Working Together at the Dorchester Cooperative Center 1930s -1940s

The Industrial Arts Department at Dorchester Academy taught students practical skills they could use in everyday life. The boys took classes in farming, woodworking, iron-working, and architecture. The girls were instructed in cooking, sewing, dressmaking and related industries. Most importantly, the students were taught teamwork and the basics of cooperative buying. The Dorchester Cooperative Center’s efforts to encourage cooperative buying succeeded because the former students of Dorchester Academy understood and encouraged the community action.

Established in 1937, the Dorchester Cooperative Center opened several cooperative groups including a cooperative store, consumer’s cooperative, chicken cooperative, and producer’s cooperative. In March 1939, the Dorchester Federal Credit Union (DFCU) opened. All who lived within nine miles of Dorchester Academy were eligible to join. The DFCU’s goals were to “stimulate systematic saving,” help those unable to secure needed funds, and to bring the community together in a way that encouraged group action. The credit union’s success “made it easier for Negroes to get credit from the local bank.” Thanks to the DFCU, two farming cooperative groups within the DCC were able to organize and secure loans to purchase farming tractors.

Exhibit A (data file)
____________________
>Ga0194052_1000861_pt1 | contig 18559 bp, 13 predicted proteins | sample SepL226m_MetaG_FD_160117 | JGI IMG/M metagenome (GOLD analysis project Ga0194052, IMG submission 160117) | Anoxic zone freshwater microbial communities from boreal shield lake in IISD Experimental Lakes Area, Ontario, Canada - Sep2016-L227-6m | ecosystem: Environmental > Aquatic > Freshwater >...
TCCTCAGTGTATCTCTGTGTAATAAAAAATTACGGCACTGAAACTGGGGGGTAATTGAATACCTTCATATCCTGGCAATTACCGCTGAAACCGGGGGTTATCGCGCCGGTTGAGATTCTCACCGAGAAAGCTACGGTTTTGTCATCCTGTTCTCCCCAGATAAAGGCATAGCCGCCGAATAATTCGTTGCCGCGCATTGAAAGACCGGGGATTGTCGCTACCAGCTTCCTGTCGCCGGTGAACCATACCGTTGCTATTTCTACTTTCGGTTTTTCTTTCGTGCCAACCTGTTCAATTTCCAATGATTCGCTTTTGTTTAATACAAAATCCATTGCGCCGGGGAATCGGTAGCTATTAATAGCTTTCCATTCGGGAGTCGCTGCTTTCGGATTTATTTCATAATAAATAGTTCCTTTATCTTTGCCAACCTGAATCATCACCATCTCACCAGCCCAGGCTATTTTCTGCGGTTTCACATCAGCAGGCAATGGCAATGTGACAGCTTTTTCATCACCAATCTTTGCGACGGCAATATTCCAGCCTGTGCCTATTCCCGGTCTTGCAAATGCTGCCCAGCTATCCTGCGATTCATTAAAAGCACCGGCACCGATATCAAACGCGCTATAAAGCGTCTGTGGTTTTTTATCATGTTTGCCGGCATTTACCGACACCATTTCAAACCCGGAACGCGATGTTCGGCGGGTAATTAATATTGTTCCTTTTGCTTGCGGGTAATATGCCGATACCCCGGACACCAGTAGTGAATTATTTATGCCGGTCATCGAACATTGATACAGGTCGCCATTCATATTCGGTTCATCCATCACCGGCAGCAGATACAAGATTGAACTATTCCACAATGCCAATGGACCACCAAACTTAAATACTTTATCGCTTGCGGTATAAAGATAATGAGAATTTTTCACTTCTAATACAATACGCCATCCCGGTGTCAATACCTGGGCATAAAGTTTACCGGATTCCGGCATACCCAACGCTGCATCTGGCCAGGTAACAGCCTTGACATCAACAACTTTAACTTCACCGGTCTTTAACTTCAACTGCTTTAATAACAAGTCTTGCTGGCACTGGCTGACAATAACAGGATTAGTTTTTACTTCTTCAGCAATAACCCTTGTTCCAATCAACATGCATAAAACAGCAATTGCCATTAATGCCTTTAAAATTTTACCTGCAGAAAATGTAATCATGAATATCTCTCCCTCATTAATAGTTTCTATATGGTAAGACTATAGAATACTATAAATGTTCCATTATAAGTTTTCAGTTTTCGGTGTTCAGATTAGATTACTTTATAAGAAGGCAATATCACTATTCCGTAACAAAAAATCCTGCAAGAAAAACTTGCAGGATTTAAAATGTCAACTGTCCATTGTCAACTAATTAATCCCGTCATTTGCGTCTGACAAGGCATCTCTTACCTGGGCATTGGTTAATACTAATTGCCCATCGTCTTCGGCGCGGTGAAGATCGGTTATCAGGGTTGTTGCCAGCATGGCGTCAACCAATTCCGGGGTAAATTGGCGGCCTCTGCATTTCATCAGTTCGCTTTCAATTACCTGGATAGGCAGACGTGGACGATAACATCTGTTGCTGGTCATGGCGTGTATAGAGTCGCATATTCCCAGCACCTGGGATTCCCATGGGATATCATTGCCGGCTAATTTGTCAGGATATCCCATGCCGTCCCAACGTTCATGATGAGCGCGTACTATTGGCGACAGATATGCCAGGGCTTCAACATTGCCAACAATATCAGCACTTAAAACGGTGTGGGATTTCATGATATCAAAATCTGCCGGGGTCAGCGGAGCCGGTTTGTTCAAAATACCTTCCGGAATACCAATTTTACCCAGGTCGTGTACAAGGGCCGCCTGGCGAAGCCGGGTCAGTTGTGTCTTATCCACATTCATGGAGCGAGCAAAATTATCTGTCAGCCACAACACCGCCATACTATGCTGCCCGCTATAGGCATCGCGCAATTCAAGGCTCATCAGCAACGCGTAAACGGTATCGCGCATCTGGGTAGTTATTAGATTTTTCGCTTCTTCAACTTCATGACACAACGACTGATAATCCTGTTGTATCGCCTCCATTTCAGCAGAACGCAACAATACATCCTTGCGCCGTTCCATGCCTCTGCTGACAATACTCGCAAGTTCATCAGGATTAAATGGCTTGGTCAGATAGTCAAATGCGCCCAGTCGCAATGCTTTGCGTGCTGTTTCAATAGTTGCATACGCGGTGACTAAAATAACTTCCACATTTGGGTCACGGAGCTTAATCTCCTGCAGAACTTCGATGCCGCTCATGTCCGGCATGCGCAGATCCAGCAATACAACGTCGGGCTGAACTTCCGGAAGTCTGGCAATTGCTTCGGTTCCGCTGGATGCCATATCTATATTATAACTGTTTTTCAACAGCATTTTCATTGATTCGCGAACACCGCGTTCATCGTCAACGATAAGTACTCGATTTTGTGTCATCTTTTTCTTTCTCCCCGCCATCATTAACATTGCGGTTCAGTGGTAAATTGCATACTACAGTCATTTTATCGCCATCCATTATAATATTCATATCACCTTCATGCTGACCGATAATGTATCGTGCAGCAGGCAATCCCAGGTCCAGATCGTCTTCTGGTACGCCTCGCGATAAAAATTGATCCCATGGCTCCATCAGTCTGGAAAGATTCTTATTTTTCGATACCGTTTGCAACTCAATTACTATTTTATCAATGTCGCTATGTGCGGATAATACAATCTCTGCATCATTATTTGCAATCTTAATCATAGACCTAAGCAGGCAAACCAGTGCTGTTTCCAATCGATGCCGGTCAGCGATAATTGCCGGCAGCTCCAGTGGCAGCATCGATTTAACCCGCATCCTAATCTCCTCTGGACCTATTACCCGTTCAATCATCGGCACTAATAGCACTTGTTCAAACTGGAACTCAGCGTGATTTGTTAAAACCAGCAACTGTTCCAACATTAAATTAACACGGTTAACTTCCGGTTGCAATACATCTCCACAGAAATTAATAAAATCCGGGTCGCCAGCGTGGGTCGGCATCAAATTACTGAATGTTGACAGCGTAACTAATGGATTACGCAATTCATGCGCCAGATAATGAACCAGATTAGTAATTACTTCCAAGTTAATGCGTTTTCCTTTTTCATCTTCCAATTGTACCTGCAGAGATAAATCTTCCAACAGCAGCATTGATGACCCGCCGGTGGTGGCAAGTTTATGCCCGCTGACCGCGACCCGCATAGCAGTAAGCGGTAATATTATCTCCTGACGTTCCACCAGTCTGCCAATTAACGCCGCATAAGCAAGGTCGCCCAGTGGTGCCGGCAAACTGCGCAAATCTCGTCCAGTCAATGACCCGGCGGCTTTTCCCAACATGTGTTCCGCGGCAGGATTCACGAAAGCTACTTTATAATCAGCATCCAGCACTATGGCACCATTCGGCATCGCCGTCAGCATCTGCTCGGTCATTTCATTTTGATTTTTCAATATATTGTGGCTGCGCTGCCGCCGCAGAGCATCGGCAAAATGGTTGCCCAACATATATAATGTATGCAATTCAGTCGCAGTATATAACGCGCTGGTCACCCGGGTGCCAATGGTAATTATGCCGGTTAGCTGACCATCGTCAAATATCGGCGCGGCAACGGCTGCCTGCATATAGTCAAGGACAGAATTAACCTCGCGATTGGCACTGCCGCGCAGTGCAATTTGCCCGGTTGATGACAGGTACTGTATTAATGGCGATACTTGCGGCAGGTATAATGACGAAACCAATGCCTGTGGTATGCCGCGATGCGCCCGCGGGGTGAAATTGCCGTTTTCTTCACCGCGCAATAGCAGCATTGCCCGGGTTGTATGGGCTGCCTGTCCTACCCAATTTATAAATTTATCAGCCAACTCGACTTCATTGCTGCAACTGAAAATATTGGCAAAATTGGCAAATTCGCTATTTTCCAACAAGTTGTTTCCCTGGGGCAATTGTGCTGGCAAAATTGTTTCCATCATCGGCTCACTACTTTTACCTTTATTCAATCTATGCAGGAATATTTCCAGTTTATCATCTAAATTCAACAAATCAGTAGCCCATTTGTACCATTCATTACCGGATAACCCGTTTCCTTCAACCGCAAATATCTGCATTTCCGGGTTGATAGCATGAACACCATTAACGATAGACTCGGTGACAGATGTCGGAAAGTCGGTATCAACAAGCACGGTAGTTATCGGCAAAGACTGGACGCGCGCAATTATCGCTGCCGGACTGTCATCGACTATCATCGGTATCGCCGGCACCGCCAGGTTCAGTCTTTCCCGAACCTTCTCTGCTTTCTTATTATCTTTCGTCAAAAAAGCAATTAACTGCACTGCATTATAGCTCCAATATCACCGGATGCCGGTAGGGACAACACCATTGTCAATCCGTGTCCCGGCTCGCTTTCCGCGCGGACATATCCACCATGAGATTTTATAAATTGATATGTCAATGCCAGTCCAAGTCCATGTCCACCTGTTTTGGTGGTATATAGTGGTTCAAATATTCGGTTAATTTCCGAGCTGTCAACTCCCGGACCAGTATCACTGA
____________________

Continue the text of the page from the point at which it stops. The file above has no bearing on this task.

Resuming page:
In the late 1940’s, members of the Dorchester Cooperative Center wanted to provide local healthcare for themselves and other area residents. Thanks to their efforts the remodeled boys’ dormitory became the home of the clinic run by the Liberty County Hospital Authority for Colored People.